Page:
The Everglades Hotel is part of Hastings Hotel Group, the largest independent hotel group in Northern Ireland. Through participation in a food waste reduction project, together with its sister hotel Ballygally Castle, early in 2018, the resultant reduction measures led to a 4% increase in food profitability. This is encouraging the five other hotels in the collection to adopt the same process.
– Understanding the type of food being wasted was crucial to enable a change in practices.The tracking tools available at Guardians Of Grub allowed the hotel to identify a trend of what food was not consumed on a daily basis.
– Before their involvement in the project, significant wastage was noticeable at all meal times. Large amounts of bread and eggs were being wasted at breakfast while salads, crisps and potatoes were readily thrown away at lunchtime and vegetables and potatoes during evening meals.
– Since the introduction of the food waste measurement project, the hotel has trained front-of-house staff to ask customers about portion preferences and have adapted their portions, resulting in a noticeable reduction in customer plate.
– Before the food waste measurement project, food waste was almost considered a ‘necessary evil’. Wastefulness was common across all meal times, but the hotel did not really know how to go about instilling change in practices.
– The tracking tools were beneficial in translating food waste data into a financial cost, illustrating the root causes of the problem to kitchen and serving staff.
“The tracking tools have really opened our eyes to the scale of the plate waste problem at meal times. In particular, the tools have helped focus our attention on the dishes that were wasted day in, day out, so that we could address portion control and unnecessary wasteful practices. This together with sustained engagement from staff has helped us make a real difference. We now hope to roll out these practices across the rest of the hotel group.”
General Manager, Everglades Hotel
– The Everglades Hotel provide a wide range of services attracting customers from all over the world, so catering for food expectations is difficult. Food is wasted across a number mealtimes as well as galas, tours, rooms service and buffets. After the first week of measurement, the hotel provided a total of 831 covers, each generating on average of 231g of food waste, translating to a cost of 41p per cover, which was unacceptable for hotel management.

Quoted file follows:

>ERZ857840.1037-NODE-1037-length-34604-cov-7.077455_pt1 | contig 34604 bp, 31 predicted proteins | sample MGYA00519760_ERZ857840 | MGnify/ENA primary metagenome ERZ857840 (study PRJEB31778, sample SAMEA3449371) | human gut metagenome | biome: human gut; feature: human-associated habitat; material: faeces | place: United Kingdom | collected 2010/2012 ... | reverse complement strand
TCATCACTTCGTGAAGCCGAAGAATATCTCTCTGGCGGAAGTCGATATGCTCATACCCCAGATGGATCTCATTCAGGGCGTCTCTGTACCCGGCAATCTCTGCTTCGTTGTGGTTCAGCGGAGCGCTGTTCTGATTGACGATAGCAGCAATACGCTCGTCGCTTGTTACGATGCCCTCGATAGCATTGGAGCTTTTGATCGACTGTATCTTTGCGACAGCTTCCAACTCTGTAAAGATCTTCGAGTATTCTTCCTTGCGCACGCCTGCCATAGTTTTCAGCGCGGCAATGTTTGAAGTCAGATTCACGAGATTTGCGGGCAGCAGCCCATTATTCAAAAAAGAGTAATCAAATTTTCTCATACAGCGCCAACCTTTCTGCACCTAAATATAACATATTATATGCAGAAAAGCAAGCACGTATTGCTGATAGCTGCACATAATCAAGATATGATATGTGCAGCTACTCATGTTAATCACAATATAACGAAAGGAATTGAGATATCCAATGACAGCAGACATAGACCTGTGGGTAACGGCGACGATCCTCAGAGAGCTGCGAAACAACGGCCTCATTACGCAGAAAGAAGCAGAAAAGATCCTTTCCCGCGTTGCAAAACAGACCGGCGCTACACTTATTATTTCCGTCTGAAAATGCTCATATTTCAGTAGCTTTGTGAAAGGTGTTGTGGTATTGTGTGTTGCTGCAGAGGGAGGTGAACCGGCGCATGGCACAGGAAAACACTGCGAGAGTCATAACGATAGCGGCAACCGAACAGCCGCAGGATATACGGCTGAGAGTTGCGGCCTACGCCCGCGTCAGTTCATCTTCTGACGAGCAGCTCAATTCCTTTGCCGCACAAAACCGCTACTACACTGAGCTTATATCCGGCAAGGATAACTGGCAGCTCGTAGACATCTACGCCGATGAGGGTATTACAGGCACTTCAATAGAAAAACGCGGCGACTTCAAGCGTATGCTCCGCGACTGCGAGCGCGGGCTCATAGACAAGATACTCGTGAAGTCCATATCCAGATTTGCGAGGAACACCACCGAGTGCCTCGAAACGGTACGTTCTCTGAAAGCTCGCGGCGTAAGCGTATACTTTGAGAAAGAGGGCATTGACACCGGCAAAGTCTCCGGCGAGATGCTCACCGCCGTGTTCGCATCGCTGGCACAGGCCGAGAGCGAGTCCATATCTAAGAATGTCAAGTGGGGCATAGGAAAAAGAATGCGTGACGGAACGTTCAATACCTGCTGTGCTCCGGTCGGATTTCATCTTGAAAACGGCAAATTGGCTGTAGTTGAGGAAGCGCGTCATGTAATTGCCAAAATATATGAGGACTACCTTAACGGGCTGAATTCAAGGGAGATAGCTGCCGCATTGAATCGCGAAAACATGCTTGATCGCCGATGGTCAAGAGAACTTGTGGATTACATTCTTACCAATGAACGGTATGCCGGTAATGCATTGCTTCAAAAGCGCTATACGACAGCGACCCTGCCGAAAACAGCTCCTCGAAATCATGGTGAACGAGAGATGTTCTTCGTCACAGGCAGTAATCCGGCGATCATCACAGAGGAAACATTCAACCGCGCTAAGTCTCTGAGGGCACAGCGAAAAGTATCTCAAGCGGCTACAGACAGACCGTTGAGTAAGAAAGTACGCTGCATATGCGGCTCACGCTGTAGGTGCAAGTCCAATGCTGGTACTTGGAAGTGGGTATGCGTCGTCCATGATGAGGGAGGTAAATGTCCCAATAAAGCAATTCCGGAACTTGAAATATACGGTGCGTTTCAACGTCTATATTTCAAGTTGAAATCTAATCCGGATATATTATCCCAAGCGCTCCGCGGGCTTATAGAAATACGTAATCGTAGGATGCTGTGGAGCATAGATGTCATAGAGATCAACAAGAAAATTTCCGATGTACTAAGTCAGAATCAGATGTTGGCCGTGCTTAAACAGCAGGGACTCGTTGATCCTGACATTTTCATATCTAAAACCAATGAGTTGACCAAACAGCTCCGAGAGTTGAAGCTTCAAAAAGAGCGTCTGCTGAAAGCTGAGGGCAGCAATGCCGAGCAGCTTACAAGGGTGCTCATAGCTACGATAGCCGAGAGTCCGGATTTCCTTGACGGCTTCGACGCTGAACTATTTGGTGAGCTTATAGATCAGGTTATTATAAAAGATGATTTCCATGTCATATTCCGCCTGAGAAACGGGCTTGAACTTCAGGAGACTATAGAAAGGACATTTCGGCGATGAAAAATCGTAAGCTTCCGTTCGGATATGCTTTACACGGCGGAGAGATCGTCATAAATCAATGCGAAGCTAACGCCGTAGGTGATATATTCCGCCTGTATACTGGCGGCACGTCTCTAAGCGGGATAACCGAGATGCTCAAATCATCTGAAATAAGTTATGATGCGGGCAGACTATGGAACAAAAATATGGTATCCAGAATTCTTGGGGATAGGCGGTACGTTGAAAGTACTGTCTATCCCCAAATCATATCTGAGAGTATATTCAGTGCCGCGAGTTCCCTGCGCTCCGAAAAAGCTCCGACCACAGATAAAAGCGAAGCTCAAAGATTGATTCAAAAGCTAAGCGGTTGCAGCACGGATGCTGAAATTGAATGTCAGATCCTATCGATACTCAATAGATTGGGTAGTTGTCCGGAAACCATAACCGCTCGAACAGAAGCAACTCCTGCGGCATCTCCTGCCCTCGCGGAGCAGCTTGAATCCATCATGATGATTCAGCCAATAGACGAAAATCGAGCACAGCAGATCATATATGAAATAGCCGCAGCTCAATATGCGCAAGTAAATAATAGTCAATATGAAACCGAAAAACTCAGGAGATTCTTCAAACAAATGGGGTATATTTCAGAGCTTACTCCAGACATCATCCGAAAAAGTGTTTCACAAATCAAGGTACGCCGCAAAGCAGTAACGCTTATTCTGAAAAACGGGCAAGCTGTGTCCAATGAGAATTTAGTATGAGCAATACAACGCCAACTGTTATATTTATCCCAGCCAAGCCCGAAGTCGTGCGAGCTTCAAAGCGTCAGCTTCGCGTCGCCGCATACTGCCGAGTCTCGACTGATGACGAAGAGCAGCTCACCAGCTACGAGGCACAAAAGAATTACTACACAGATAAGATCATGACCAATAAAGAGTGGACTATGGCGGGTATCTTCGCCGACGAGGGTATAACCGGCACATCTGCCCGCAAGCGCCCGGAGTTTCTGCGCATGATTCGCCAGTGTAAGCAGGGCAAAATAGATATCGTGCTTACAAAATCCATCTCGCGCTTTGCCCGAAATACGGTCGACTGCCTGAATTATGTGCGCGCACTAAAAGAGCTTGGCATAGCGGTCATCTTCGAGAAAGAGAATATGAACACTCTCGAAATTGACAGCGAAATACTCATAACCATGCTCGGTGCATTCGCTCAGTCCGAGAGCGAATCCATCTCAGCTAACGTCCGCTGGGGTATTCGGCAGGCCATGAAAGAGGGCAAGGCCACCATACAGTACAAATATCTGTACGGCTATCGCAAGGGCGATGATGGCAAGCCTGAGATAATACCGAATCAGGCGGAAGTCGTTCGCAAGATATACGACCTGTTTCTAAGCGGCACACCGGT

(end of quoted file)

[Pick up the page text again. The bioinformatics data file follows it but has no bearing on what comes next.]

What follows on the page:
– Initially, it was hard encouraging 80+ staff to measure the food waste across all meal times, particularly breakfast time, placing different food wastes in different containers. But as soon as it became normal practice, there was little reticence from kitchen or serving staff. Explaining the environmental and financial benefits of reducing food waste were the primary drivers for instilling change.
– Armed with the information as to the origin of food waste, portion sizes have been adjusted and there is now reduced provision of salads, garnishes, potatoes, vegetables and breads at breakfast. Staff now ask customers about their preferences for side dishes, and are now really bought into the project.
– Staff engagement has been extremely positive without any noticeable impact on the quality of service or the culinary experience provided to customers.
– Seeing the difference small food waste reduction measures can make over a longer period really helps to visualise impact.
– Savings are in the region of 2-4% on food profitability in the weeks following the project.
WHAT WE’RE DOING NEXT
We are confident we are making positive progress in addressing plate waste. We will continue to measure food waste and our next step is looking at reducing wastage at the food preparation stage. We are now implanting this practice across our other five hotels in the group. Simply put, it makes good business sense!